This article first appeared in the May 2023 edition of Birdwatching Magazine
Hawkeye is a carnivore, and a hunter. She’d have to be really hungry to chase down a bird for the table, but otherwise the hunting instinct is strong. It’s a large part of her birding motivation… don’t get me wrong she appreciates avian beauty and the miracle of unmanned flight, but the actual finding of birds has always been her thing. On a number of overseas forays she has found a lifer for the local guide! Notwithstanding the ever-aging eyes, she can still spot a raptor when it is but a dot in the sky and, nine times out of ten, when toggers and birders are staking out a known haunt, with everyone waiting for some spotter to yell out the location of the quarry, its Hawkeye’s voice that pierces the air. Her ID may not be so hot, but that’s my job.
The same nine times out of ten she is the one to point out a bird to me, some red-letter days I get the honour, but that is small consolation for mostly being pipped to the birding post. I get to scope the throngs of ducks and shorebirds and show her the Jack Snipe bobbing among its common fellows, or the tucked up Pochard hiding among the tufties. But its only because wildfowl and waders are low down on her want list.
We are a good combo… I name what she finds and that gives both of us satisfaction.
So, the 2023 early kick-off was unusual. Sure, she found the majority of birds on day one… to the extent that by the middle of week one she led by four species! Whilst her finding abilities are legend her directions occasional fall short. Sometimes, the instruction is perfect; ‘ten o’clock in the tallest hawthorn on the south side of the stream’ gets me on the Song Thrush. However, it can be random. Sometimes I’m told its ‘over there on that tree’, which helps little in the woods… or just ‘it’s over there’, not even accompanied by a directional digit. Nevertheless, over the years she has found and shared some of my most sought-after lifers, and very few outings go by without me thanking her for getting me on a bird I would have missed.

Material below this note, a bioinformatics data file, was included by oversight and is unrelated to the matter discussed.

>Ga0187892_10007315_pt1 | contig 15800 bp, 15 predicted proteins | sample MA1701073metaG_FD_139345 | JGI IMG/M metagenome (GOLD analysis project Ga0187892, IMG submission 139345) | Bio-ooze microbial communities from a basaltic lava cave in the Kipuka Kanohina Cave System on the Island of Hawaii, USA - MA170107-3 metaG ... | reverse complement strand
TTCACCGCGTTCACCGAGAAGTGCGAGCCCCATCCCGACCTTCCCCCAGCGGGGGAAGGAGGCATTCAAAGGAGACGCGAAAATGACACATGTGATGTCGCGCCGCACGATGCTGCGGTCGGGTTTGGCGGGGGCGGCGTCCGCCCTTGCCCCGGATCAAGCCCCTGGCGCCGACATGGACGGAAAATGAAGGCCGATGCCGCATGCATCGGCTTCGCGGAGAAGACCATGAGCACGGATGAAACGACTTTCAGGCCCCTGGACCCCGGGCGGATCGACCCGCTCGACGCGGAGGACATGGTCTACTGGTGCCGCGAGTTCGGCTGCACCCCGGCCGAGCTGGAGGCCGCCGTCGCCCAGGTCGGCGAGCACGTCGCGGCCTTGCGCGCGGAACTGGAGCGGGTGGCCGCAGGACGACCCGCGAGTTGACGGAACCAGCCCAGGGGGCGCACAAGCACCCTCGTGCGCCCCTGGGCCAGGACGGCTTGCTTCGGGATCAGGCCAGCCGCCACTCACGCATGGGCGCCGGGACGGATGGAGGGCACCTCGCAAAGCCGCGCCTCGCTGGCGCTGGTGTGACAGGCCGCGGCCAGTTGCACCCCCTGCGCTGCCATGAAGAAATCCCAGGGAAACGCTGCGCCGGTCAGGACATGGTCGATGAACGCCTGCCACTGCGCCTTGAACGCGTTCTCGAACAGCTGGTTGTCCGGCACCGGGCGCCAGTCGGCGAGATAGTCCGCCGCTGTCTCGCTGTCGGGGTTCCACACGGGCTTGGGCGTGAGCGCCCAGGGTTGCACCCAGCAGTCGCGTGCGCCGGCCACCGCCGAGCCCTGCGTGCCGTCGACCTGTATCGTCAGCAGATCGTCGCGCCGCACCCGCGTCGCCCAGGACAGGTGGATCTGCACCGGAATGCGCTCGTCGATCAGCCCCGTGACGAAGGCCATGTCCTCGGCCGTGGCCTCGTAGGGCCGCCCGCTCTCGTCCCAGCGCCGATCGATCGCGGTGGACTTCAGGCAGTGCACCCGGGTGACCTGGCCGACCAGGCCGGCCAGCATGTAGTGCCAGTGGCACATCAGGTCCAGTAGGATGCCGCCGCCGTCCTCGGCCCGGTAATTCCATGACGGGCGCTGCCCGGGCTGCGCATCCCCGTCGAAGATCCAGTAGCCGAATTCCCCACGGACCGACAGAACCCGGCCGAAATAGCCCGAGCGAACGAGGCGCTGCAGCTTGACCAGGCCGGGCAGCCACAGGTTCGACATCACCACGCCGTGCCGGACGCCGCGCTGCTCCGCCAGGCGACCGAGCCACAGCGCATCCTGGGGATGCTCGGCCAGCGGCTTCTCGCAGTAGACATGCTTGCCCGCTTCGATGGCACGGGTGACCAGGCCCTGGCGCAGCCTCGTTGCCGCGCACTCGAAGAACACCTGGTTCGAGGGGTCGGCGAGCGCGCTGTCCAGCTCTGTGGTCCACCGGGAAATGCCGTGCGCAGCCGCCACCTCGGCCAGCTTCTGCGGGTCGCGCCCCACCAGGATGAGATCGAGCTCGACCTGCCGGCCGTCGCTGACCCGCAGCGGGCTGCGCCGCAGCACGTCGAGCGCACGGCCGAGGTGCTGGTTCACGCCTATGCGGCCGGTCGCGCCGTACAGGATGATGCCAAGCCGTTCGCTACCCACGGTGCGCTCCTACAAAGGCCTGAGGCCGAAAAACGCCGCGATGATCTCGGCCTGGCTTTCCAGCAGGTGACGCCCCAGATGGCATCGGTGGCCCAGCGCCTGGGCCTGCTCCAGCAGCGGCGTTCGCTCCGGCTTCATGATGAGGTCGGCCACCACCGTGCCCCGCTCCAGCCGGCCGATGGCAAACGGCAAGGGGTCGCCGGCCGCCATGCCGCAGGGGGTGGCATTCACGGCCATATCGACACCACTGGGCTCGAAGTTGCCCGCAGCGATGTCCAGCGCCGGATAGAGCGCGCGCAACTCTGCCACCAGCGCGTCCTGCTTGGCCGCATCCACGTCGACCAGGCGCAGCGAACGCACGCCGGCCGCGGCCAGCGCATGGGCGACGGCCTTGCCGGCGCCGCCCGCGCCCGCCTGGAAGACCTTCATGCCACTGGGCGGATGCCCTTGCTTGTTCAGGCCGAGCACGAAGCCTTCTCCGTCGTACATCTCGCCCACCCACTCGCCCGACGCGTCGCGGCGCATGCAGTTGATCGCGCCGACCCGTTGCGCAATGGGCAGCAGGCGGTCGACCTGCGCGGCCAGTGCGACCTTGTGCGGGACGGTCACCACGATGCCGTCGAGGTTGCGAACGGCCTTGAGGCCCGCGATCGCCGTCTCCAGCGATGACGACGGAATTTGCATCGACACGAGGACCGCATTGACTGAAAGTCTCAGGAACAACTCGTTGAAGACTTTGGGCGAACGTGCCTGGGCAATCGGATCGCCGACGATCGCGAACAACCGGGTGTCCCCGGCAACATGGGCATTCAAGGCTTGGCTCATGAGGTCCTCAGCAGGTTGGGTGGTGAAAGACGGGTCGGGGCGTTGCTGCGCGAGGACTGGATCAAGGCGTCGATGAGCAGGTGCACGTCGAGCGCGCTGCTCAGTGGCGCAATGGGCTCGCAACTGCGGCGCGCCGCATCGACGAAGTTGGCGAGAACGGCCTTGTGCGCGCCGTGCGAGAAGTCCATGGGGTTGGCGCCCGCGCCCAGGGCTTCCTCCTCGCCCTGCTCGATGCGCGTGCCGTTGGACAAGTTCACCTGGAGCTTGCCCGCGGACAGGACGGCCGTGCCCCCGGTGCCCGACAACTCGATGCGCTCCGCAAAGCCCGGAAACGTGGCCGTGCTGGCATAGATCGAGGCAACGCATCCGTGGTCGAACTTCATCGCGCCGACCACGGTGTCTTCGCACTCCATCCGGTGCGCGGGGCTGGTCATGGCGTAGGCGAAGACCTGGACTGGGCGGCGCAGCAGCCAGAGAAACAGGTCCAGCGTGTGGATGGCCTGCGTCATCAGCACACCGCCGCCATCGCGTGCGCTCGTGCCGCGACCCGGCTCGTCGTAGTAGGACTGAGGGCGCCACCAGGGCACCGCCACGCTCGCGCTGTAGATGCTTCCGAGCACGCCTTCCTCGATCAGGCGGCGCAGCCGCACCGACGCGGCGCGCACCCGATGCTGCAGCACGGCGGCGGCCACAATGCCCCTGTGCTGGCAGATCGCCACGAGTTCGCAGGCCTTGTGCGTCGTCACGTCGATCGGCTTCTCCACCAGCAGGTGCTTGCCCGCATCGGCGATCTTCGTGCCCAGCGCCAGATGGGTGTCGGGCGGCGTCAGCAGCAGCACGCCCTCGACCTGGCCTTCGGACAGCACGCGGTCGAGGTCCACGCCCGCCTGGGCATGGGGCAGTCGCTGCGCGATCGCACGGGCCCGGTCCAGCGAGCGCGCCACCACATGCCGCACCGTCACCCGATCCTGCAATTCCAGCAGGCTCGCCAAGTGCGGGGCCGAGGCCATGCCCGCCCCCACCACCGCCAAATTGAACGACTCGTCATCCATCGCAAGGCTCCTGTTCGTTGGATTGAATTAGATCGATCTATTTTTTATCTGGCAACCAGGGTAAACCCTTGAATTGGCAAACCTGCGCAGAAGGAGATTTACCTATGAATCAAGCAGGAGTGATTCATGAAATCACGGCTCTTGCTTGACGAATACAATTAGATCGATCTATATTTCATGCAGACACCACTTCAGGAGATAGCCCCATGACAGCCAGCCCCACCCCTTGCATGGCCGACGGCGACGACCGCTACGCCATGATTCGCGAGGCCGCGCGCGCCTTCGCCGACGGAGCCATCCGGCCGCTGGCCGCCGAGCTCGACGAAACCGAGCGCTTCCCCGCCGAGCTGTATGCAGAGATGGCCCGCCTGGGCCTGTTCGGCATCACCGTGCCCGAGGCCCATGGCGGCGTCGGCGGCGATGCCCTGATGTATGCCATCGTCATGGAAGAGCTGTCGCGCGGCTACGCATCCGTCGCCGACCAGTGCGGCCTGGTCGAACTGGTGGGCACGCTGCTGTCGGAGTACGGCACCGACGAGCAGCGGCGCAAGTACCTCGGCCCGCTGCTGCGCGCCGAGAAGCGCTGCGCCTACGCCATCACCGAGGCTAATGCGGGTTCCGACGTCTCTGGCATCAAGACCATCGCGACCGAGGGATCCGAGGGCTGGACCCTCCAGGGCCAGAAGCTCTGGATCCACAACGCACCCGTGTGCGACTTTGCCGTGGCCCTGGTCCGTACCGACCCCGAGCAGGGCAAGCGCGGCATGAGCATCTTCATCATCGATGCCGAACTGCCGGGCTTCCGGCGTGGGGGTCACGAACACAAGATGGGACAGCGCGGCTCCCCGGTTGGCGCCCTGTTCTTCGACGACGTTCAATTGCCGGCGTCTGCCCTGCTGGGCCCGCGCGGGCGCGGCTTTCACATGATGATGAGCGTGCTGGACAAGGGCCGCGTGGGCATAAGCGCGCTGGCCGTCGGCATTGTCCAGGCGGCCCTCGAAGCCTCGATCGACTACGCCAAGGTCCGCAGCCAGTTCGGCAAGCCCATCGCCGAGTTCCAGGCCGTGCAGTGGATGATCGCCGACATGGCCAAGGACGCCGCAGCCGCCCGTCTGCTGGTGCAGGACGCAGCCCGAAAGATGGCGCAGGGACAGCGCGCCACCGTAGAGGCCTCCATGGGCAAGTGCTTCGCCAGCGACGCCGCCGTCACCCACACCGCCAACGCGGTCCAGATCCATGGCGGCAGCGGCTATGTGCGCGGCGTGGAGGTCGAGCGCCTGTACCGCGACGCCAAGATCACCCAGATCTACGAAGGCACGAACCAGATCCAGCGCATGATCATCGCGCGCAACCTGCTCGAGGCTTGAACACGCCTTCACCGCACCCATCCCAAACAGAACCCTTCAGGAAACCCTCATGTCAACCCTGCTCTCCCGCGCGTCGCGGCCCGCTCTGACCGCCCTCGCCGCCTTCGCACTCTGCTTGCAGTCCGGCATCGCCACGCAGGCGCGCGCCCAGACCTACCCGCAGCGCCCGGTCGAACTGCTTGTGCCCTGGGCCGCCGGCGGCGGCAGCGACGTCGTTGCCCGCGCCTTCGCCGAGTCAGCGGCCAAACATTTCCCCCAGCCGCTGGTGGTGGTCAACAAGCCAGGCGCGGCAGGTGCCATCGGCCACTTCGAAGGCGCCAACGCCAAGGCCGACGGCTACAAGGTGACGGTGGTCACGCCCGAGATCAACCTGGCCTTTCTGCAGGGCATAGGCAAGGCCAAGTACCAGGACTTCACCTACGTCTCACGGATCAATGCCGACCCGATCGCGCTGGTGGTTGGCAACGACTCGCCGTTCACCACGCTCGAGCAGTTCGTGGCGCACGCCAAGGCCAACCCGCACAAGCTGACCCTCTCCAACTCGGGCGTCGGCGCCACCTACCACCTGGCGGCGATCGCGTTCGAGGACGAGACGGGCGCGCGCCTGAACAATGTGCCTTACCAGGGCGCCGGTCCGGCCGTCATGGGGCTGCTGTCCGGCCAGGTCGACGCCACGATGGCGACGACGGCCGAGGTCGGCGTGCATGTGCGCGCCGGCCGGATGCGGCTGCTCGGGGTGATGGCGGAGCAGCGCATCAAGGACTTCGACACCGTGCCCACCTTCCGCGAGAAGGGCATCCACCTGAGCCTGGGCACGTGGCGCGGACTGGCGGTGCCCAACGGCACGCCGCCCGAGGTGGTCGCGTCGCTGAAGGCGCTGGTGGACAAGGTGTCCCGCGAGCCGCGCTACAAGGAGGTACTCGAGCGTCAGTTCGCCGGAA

Day two was no exception… our year list grew (hers more than mine), but we were on a mission. Our usual patch surrounding the ‘obs’ is great for Short-eared Owls in winter. But this year an obliging Barn Owl had also been reported meaning we would not have to go as far afield as we generally do for that ‘tick’. Mid-afternoon we had clocked up at least four ’shorties’ (driving off with frequent sightings boosted that to eight). 2.40pm, the time the ‘barnie’ had been seen on New Year’s Day, came and went. It was nearly an hour later that I spotted the Barn Owl and shouted out directions to the toggers and my better half. A huge grin of satisfaction spread across my face… not just first to see it, but able to hand to Hawkeye her favourite bird.
Day three’s tick collecting was just half an hour slipped between other commitments and a source of great consternation in that all the year ticks were added due to my unusual acumen. The Yellow-legged Gull didn’t impress Maggie, nor did the Jay. The Rock Pipit did get a tad of envy, but my triumph were two couples of purple sandpipers at two locales… all the sweeter for my 2022 tick having been a lone bird in flight I would have missed entirely had not Hawkeye nailed it!